Grado SR80

The Grado SR80 (now the SR 80i) and it’s slightly less expensive brother the SR60 are the gateway headphones for many an audiophile, including myself.  The entry-level cost provides a low risk answer to the perpetual audiophile question “How can I make this sound better?”  Well, for most people standing in this situation the risk is relatively 0%.  These headphones truly introduce something new to the listening experience.

I will be referring to the SR80 model for the context of this review.  The model that is currently available is the SR80i.  The driver is the same, however they have a mushroom-shaped ear pad that covers the entire driver.  As you can see from the photos, the SR80 is covered by only its mesh grill.

The Sound

For those not familiar with the Grado “house sound”  it does tend to favor the top end of the frequency spectrum.  While some conclude that simply adding treble creates the illusion of high quality sound, these headphones are a great starting point for higher fidelity. But more than that, these headphones are just plain fun to listen to.  As with most headphones, mix equal parts with a good amp and a solid source and you have yourself a party.  Aside from the treble, the balance is pretty good for the mid and lows.  This is not a bass-heavy headphone by any means, but the rest of the spectrum feels balanced.  I think that the SR80 pairs well with rock and fast paced music, but I would look to pair it with amps that don’t over-accentuate the treble.  I have noticed a few headphone/amp pairings that give the high frequencies a bit of harshness, but for the most part these headphones are fairly versatile. The bass is presented in a very uncolored way to my ears.  It feels quite tight and is rarely bloated or mushy.  It hits with good solid impact, especially when paired with the right amp.  I also find the soundstage quite pleasing on the SR80. The open-back design really allows for a sense of space around the music and your ears. The one thing I have noticed when comparing the SR80 to headphones within higher price brackets is that the bass extension on these Grado’s is somewhat limited.  Bass is fully represented, mind you; it just doesn’t seem to reach quite as far some bigger price points can achieve  (even within the Grado line).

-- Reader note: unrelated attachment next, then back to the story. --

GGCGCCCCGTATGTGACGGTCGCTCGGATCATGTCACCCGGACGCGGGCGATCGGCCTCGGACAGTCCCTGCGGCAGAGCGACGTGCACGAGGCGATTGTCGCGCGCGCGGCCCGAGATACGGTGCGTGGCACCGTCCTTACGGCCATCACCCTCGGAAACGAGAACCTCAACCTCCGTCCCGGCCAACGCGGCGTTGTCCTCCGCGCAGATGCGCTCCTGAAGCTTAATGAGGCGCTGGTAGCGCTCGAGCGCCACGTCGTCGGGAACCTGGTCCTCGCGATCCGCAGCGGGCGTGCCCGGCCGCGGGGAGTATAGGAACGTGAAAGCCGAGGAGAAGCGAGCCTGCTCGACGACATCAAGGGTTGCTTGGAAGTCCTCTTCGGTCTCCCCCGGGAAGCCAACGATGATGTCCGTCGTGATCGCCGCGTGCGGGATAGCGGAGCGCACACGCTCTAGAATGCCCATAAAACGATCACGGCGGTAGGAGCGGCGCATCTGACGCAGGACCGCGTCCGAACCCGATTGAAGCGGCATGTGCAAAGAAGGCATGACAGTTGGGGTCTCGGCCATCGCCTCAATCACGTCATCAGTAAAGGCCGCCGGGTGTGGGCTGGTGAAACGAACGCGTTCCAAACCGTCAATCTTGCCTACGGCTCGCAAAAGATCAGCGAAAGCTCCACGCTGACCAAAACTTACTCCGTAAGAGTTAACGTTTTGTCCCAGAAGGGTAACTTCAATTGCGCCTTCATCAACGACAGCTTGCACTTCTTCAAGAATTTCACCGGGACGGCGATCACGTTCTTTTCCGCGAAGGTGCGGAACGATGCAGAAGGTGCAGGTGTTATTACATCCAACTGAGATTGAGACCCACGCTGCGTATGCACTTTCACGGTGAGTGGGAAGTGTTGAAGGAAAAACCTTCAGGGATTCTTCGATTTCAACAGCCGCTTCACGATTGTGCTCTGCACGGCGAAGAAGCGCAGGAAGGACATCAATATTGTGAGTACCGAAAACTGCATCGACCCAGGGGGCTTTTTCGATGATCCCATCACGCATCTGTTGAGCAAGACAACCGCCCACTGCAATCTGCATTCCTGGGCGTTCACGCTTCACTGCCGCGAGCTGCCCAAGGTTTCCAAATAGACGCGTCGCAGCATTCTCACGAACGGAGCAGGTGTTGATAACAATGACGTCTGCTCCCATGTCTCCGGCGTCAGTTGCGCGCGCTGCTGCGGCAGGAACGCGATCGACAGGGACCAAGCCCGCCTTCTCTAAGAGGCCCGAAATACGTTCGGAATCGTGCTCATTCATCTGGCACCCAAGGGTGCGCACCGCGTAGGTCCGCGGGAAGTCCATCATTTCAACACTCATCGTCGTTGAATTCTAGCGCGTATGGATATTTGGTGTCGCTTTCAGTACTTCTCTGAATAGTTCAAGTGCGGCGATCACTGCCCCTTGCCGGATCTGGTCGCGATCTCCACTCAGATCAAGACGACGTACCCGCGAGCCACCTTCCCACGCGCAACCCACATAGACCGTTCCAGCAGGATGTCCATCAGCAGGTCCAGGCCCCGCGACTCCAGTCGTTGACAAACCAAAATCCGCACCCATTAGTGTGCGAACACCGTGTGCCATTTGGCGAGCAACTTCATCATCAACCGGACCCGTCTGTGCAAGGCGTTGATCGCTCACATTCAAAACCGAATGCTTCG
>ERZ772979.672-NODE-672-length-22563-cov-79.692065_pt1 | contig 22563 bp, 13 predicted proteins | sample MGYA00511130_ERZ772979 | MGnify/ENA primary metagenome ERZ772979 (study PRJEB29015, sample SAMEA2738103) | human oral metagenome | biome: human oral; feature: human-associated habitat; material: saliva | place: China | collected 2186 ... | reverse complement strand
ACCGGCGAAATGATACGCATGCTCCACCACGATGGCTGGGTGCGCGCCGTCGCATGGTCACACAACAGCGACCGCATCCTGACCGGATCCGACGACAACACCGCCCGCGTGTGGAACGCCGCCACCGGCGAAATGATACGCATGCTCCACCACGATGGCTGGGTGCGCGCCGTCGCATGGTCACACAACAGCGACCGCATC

The Build

I have read that the Grado styling is somewhat polarizing.  I happen to love the old school design of these headphones.  The clamping force of my pair has always been quite light, which I prefer.  They fit quite comfortably on the ears (not around) and are one of the coolest/ventilated headphones to do so.  This openness also contributes to a hearty auditory spill, so I would not recommend these in close quarters where sound may disturb people around you. Of all the headphones I have tested in this regard, the SR80 leaks the most sound, which may not come as a huge surprise to many, as the drivers are clearly visible through the outside grills.  The pads are very comfortable to my ears.  I have heard that they can deteriorate over extended periods of time, but I have not noticed any issues in the years I have spent with my pair.  They can be removed and replaced if necessary.  This (plus the low cost of entry) makes the entry-level Grados an excellent candidate for modifications.  A search on the web will reveal a myriad of variations for your listening pleasure.


There are very few headphones that offer this level of detail at the sub $100 price point.  They sound great plugged directly into an iPod and can scale even better with the right amplifier.  If you haven’t heard the Grado headphone sound, I would suggest trying to get your hands on a pair for a test run.  I have sat next to people at meets that swear the Grado line of headphones is the only headphone they will listen to.  They make a great pair of headphones that is worth looking into.

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